A similar effort in the past legislative session died. Despite a March 2013 Marquette Law School poll that found 81 percent of Wisconsinites said they support such a policy, top GOP lawmakers who control the Legislature remain opposed.
In June, Republican Gov. Scott Walker signed into a law a bill repealing the state’s 48-hour waiting period to purchase a handgun. Bill author Rep. Romaine Quinn, R-Rice Lake, called the waiting period “an unnecessary burden.”
Professor Daniel Webster, director of the Center for Gun Policy and Research at Johns Hopkins University, proposes an additional safeguard: having police issue a permit to buy any handgun.
Enactment of such a law led to a 40 percent drop in gun homicides in Connecticut, according to a study published in June authored by Webster. But such laws are strongly opposed by gun-rights groups, and there are no current proposals to require permits before Wisconsin’s Legislature.
Jeff Nass, executive director of Wisconsin Firearm Owners, Ranges, Clubs and Educators Inc., said background checks and permits also penalize lawful gun owners.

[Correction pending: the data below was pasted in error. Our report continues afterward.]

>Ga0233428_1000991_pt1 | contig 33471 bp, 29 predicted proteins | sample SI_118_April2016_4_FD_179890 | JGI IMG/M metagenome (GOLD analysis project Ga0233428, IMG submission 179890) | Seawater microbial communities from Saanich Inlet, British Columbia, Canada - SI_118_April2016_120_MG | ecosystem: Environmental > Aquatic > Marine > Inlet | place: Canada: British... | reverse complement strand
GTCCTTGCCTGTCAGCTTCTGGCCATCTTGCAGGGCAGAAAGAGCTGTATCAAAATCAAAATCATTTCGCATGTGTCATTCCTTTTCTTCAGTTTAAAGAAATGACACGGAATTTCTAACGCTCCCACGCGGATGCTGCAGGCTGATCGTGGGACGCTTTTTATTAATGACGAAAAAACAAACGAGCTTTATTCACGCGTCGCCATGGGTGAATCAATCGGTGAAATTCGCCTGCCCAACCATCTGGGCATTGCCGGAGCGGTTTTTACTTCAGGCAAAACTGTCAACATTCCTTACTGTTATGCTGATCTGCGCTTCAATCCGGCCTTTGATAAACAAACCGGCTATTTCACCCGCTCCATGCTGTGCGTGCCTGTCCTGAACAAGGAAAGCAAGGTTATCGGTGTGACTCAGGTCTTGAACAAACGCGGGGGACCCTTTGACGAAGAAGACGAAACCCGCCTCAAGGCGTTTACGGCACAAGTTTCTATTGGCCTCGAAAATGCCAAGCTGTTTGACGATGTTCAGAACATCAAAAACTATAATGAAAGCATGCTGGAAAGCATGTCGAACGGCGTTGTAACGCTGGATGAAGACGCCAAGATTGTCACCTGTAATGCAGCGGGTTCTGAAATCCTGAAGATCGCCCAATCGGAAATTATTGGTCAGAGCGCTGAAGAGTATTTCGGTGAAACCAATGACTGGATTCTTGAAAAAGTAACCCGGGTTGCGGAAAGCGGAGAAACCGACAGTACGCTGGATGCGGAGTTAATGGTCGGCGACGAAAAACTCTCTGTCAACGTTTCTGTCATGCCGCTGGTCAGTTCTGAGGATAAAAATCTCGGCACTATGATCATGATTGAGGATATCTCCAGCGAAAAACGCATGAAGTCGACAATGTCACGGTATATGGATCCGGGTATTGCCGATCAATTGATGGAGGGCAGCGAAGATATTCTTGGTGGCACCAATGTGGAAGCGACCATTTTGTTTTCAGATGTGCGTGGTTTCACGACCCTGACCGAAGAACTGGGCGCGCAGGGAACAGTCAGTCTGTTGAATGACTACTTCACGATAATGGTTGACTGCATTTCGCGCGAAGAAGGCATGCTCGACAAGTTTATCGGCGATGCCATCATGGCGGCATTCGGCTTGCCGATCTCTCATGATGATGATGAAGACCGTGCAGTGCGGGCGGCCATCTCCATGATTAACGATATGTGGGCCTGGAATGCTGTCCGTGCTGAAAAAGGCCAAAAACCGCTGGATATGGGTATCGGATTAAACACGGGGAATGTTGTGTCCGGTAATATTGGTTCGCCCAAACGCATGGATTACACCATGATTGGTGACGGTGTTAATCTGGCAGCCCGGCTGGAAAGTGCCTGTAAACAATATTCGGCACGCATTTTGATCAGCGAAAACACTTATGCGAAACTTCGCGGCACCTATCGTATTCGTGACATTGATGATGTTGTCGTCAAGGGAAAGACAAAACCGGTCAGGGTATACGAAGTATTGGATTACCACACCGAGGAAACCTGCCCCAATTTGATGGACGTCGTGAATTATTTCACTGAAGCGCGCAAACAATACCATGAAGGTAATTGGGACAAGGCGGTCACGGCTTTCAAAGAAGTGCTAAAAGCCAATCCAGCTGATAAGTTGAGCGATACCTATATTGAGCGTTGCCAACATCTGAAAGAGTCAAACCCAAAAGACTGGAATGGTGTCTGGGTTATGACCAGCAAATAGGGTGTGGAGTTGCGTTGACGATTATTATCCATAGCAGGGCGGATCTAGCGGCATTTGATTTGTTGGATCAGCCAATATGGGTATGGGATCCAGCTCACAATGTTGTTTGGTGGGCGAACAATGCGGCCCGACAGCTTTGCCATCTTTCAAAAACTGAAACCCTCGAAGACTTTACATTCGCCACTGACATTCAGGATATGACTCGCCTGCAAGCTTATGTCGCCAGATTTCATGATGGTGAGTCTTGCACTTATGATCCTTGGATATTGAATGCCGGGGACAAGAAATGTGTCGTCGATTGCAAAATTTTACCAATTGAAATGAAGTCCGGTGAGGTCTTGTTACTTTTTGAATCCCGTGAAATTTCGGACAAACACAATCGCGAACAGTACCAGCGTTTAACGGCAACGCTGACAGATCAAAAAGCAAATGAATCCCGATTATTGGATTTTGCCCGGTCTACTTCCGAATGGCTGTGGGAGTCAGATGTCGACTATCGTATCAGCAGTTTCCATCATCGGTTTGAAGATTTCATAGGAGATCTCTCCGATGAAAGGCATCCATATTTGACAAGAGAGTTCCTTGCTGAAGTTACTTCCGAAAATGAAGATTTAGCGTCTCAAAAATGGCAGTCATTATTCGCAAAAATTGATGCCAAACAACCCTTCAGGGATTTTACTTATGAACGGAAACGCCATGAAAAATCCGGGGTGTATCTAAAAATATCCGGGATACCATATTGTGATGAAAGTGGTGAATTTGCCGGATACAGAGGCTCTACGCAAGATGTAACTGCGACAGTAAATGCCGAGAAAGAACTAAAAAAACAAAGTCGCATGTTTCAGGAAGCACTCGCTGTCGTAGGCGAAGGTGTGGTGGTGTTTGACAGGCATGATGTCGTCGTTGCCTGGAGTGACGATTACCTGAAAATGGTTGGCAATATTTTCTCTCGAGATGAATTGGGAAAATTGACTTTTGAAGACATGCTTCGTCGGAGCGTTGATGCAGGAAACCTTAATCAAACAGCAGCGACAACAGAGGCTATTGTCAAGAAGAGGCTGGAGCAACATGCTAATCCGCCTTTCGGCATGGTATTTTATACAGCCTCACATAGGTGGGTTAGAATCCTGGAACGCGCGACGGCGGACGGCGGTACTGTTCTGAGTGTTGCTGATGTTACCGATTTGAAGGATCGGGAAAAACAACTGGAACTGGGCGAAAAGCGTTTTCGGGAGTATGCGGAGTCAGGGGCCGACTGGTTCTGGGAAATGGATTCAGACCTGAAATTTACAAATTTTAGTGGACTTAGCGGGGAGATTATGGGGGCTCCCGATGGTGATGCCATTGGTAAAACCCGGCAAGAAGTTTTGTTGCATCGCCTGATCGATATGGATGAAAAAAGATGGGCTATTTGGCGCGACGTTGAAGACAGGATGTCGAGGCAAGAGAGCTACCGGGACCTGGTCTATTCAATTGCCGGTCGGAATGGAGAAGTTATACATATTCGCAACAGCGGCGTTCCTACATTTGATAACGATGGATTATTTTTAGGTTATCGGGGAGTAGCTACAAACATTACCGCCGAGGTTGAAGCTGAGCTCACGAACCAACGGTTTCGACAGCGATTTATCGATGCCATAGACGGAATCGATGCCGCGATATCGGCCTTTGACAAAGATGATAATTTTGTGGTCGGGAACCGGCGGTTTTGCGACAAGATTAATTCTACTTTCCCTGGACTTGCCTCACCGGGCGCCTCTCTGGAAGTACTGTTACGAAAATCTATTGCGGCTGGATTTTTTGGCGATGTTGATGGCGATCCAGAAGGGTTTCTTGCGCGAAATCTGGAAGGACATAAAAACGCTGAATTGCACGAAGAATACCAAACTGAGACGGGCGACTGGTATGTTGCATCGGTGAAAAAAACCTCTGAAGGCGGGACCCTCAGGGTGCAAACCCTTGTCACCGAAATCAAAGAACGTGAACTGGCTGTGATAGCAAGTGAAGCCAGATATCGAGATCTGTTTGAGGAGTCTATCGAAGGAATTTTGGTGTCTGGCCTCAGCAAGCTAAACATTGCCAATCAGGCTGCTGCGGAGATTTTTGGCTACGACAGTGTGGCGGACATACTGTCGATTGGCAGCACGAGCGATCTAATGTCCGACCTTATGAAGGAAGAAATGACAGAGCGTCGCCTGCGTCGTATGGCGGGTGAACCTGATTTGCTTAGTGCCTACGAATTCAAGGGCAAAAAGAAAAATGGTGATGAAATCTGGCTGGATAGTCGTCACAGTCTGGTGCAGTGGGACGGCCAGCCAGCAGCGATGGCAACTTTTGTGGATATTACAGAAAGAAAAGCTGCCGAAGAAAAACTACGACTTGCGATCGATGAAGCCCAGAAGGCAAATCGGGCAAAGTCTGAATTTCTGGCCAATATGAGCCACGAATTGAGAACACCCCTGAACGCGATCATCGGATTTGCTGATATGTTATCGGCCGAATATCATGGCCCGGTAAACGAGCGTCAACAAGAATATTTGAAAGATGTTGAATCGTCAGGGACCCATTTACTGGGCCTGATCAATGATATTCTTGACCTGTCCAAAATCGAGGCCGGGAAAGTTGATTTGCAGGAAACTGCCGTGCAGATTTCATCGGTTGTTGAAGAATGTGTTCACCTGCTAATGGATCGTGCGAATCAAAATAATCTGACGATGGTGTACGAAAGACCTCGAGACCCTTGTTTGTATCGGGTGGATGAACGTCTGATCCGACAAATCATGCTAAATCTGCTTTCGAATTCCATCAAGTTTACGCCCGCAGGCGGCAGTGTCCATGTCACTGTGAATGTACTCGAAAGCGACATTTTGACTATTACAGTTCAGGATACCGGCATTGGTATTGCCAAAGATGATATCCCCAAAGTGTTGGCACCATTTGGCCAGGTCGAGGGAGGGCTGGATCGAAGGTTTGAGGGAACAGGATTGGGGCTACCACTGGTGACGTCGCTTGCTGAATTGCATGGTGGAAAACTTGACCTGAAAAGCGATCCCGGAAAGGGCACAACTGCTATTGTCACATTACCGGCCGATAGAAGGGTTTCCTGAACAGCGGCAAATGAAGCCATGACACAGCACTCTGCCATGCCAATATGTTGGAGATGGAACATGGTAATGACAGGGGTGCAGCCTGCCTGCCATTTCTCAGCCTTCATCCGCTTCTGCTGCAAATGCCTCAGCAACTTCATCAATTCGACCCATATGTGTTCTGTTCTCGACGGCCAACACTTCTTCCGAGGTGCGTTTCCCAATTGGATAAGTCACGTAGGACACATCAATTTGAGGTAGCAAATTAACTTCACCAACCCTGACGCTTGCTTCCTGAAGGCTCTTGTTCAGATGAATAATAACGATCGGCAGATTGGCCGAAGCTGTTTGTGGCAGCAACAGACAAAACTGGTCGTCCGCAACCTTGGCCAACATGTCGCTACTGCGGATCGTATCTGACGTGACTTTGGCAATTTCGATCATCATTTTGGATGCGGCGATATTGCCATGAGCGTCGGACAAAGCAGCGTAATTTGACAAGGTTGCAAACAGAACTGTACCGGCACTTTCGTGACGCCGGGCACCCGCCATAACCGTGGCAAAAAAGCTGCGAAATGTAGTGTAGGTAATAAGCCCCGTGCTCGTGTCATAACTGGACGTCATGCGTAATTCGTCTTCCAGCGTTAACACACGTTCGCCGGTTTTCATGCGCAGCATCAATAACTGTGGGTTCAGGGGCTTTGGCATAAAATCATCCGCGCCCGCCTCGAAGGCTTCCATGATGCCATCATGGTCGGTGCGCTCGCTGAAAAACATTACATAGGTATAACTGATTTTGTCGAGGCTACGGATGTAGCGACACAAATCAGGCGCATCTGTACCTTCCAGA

“The whole problem with the permission thing is that the law-abiding citizen has to get permission to exercise their rights,” said Nass, whose group is the state’s National Rifle Association-chartered organization. “We should put this onus onto the people who lost their rights (such as felons), not the people who have them.”
Broader efforts needed
But changing laws and policies must be coupled with educating young people “to see firearms as a bad way to resolve conflict,” said John Rakowski, program coordinator for the medical college’s Violence Prevention Initiative, which ended this summer. He called for a focused community-wide effort to “engage people in conversation about the lethal nature of firearms and find a way to deter them from wanting to pick them up.”
Rakowski also backs stiffer penalties for those caught carrying firearms illegally. A bipartisan bill imposing mandatory minimum sentences on violent felons possessing a weapon and using a firearm in a crime is making its way through the Legislature.
Locking up guns when not in use — which is not required in Wisconsin — would be another good way to keep them out of the hands of children, Hargarten and others say. Some also call for beefing up gun safety courses to include training on how to recognize and prevent suicide.